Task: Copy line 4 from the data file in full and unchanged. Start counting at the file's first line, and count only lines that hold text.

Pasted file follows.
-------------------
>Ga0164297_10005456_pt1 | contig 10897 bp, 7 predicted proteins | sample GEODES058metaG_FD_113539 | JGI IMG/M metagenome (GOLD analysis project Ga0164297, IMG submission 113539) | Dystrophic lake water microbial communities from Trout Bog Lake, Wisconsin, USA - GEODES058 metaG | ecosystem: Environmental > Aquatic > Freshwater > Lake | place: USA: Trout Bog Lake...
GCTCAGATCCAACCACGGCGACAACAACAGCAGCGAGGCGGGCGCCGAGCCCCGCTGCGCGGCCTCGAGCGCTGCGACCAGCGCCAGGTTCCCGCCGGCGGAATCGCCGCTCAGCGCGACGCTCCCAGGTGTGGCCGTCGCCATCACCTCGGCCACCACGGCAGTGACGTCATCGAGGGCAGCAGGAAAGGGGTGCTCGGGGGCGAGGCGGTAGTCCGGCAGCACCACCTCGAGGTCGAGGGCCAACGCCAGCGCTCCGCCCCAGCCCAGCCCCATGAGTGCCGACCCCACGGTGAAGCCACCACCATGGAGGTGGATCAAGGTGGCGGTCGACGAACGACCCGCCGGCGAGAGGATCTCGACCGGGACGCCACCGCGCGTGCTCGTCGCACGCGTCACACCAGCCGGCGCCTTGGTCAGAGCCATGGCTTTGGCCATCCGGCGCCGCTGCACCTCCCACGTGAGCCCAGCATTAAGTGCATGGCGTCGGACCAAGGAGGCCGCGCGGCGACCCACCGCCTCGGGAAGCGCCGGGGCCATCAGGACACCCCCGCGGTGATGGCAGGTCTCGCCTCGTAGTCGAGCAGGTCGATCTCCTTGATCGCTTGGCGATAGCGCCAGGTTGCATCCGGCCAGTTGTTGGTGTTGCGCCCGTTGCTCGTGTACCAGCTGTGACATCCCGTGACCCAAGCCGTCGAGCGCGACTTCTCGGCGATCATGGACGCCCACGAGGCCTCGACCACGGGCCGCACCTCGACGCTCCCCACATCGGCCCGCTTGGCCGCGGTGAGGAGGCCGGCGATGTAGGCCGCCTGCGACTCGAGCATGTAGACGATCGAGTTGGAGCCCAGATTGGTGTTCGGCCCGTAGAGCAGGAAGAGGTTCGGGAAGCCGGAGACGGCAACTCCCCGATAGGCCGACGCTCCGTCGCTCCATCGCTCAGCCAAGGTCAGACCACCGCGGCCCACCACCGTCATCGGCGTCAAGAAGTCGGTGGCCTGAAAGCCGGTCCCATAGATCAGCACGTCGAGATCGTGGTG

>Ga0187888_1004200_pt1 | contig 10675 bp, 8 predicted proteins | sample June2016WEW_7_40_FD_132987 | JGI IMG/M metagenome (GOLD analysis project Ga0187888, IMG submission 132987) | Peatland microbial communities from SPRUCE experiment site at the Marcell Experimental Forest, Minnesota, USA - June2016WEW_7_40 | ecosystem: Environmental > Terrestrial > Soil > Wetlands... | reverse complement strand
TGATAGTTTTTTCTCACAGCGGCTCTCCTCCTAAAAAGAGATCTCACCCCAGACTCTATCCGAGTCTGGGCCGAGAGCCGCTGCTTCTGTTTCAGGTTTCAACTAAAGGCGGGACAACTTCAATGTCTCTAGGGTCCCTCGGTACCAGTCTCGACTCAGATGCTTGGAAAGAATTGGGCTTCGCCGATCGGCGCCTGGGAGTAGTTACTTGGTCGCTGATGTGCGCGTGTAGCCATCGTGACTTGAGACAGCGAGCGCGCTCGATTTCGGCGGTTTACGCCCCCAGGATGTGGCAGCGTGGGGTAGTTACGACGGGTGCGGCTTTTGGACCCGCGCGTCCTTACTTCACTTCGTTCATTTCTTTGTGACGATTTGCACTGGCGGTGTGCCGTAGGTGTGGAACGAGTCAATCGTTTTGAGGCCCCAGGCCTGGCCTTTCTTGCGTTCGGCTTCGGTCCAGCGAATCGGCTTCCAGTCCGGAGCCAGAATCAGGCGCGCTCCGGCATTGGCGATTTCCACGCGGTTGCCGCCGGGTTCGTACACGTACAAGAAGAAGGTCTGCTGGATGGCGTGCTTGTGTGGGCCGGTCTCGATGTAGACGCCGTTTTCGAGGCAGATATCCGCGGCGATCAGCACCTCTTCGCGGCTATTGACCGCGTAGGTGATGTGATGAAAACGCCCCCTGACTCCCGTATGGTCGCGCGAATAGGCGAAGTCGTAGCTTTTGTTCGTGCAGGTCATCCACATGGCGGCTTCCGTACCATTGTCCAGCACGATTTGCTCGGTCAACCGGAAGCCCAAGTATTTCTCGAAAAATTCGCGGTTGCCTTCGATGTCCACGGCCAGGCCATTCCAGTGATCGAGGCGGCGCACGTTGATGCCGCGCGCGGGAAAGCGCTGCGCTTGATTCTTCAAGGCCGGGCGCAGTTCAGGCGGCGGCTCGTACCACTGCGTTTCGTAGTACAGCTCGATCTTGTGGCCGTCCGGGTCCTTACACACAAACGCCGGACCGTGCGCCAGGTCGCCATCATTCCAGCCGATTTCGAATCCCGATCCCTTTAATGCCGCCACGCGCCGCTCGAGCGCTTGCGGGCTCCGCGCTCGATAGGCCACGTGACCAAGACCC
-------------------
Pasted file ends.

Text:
TGATAGTTTTTTCTCACAGCGGCTCTCCTCCTAAAAAGAGATCTCACCCCAGACTCTATCCGAGTCTGGGCCGAGAGCCGCTGCTTCTGTTTCAGGTTTCAACTAAAGGCGGGACAACTTCAATGTCTCTAGGGTCCCTCGGTACCAGTCTCGACTCAGATGCTTGGAAAGAATTGGGCTTCGCCGATCGGCGCCTGGGAGTAGTTACTTGGTCGCTGATGTGCGCGTGTAGCCATCGTGACTTGAGACAGCGAGCGCGCTCGATTTCGGCGGTTTACGCCCCCAGGATGTGGCAGCGTGGGGTAGTTACGACGGGTGCGGCTTTTGGACCCGCGCGTCCTTACTTCACTTCGTTCATTTCTTTGTGACGATTTGCACTGGCGGTGTGCCGTAGGTGTGGAACGAGTCAATCGTTTTGAGGCCCCAGGCCTGGCCTTTCTTGCGTTCGGCTTCGGTCCAGCGAATCGGCTTCCAGTCCGGAGCCAGAATCAGGCGCGCTCCGGCATTGGCGATTTCCACGCGGTTGCCGCCGGGTTCGTACACGTACAAGAAGAAGGTCTGCTGGATGGCGTGCTTGTGTGGGCCGGTCTCGATGTAGACGCCGTTTTCGAGGCAGATATCCGCGGCGATCAGCACCTCTTCGCGGCTATTGACCGCGTAGGTGATGTGATGAAAACGCCCCCTGACTCCCGTATGGTCGCGCGAATAGGCGAAGTCGTAGCTTTTGTTCGTGCAGGTCATCCACATGGCGGCTTCCGTACCATTGTCCAGCACGATTTGCTCGGTCAACCGGAAGCCCAAGTATTTCTCGAAAAATTCGCGGTTGCCTTCGATGTCCACGGCCAGGCCATTCCAGTGATCGAGGCGGCGCACGTTGATGCCGCGCGCGGGAAAGCGCTGCGCTTGATTCTTCAAGGCCGGGCGCAGTTCAGGCGGCGGCTCGTACCACTGCGTTTCGTAGTACAGCTCGATCTTGTGGCCGTCCGGGTCCTTACACACAAACGCCGGACCGTGCGCCAGGTCGCCATCATTCCAGCCGATTTCGAATCCCGATCCCTTTAATGCCGCCACGCGCCGCTCGAGCGCTTGCGGGCTCCGCGCTCGATAGGCCACGTGACCAAGACCC